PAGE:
With the same electrical intensity of language and insight that he brought to Waiting for the Barbarians, J.M. Coetzee reinvents the story of Robinson Crusoe—and in so doing, directs our attention to the seduction and tyranny of storytelling itself.
J.M. Coetzee's latest novel, The Schooldays of Jesus, is now available from Viking. Late Essays: 2006-2016 will be available January 2018.
In 1720 the eminent man of letters Daniel Foe is approached by Susan Barton, lately a castaway on a desert island. She wants him to tell her story, and that of the enigmatic man who has become her rescuer, companion, master and sometimes lover: Cruso. Cruso is dead, and his manservant, Friday, is incapable of speech. As she tries to relate the truth about him, the ambitious Barton cannot help turning Cruso into her invention. For as narrated by Foe—as by Coetzee himself—the stories we thought we knew acquire depths that are at once treacherous, elegant, and unexpectedly moving.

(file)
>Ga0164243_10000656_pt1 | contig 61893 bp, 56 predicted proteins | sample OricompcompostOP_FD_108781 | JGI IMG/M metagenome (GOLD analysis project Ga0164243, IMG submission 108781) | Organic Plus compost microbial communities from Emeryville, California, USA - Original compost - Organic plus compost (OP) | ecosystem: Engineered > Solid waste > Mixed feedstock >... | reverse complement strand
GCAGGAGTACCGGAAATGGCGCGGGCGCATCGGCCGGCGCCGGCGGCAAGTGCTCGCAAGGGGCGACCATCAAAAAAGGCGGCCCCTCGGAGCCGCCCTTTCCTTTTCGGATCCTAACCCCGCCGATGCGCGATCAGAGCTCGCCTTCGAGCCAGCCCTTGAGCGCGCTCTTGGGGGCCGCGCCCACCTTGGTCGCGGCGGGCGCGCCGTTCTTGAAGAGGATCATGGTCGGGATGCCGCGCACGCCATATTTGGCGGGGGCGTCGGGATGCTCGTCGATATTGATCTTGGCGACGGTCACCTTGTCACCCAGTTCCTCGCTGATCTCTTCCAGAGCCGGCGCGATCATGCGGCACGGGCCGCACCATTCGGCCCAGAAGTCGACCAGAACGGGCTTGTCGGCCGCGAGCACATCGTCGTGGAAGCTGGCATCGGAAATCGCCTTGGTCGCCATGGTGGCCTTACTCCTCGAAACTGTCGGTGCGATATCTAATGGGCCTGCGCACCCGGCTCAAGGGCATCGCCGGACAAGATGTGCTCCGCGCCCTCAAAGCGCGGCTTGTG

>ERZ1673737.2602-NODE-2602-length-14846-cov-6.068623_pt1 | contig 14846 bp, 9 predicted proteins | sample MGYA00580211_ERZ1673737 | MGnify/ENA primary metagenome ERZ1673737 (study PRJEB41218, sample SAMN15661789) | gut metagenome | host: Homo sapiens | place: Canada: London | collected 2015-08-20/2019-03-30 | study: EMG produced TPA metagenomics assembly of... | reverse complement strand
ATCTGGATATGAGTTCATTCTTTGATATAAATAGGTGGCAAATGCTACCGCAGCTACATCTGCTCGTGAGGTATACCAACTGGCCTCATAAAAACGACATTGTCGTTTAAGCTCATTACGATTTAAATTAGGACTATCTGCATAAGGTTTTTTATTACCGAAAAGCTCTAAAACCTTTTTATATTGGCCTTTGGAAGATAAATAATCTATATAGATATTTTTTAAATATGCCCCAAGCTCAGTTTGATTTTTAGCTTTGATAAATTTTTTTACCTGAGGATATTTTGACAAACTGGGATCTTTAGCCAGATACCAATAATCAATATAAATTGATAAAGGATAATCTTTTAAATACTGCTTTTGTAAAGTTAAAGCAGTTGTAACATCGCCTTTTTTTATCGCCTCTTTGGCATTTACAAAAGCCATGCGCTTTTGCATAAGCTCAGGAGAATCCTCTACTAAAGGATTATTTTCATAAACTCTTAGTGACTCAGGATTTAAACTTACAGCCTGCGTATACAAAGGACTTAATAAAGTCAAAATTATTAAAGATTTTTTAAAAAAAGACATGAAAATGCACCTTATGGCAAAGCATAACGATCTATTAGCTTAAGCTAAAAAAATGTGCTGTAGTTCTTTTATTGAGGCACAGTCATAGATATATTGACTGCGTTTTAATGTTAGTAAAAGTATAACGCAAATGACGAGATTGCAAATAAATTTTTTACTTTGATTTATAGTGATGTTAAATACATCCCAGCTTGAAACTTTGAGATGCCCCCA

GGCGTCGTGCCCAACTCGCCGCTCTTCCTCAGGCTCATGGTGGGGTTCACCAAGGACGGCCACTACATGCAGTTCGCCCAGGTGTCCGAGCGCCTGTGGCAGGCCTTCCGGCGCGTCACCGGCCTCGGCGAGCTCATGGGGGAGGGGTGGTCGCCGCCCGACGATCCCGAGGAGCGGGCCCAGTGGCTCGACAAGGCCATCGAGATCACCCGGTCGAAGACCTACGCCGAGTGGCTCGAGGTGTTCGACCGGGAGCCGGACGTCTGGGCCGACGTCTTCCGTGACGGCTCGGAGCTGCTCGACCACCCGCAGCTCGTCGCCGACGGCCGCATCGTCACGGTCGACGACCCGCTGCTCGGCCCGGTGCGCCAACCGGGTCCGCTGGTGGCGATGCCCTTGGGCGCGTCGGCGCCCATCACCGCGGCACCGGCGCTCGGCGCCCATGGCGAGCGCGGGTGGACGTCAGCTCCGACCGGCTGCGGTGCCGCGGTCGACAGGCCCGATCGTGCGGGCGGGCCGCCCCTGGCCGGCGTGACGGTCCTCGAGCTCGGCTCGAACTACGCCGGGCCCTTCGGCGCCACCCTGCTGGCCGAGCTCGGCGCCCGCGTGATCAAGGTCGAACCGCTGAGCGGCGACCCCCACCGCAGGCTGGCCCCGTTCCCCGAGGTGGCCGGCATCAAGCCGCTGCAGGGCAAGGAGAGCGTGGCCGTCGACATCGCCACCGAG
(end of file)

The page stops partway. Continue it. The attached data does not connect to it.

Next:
"A small miracle of a book...of marvelous intricacy and overwhelming power." --The Washington Post Book World"Foe is a finely honed testament to its author's intelligence, imagination, and skill.... The writing is lucid and precise, the landscape depicted mythic yet specific." --Michiko Kakutani, The New York Times